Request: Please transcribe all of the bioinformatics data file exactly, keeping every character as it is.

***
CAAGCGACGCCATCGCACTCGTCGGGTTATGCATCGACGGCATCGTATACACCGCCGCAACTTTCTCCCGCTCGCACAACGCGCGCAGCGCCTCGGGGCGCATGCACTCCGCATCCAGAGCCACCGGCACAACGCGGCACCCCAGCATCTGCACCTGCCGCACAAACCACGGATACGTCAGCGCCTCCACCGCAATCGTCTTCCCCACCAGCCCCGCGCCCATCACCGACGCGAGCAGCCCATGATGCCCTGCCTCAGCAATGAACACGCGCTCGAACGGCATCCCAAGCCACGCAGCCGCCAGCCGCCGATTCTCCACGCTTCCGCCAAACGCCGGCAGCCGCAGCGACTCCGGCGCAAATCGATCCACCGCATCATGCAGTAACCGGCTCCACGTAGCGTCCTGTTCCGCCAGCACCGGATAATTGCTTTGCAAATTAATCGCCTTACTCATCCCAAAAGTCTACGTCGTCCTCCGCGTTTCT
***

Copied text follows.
CAAGCGACGCCATCGCACTCGTCGGGTTATGCATCGACGGCATCGTATACACCGCCGCAACTTTCTCCCGCTCGCACAACGCGCGCAGCGCCTCGGGGCGCATGCACTCCGCATCCAGAGCCACCGGCACAACGCGGCACCCCAGCATCTGCACCTGCCGCACAAACCACGGATACGTCAGCGCCTCCACCGCAATCGTCTTCCCCACCAGCCCCGCGCCCATCACCGACGCGAGCAGCCCATGATGCCCTGCCTCAGCAATGAACACGCGCTCGAACGGCATCCCAAGCCACGCAGCCGCCAGCCGCCGATTCTCCACGCTTCCGCCAAACGCCGGCAGCCGCAGCGACTCCGGCGCAAATCGATCCACCGCATCATGCAGTAACCGGCTCCACGTAGCGTCCTGTTCCGCCAGCACCGGATAATTGCTTTGCAAATTAATCGCCTTACTCATCCCAAAAGTCTACGTCGTCCTCCGCGTTTCT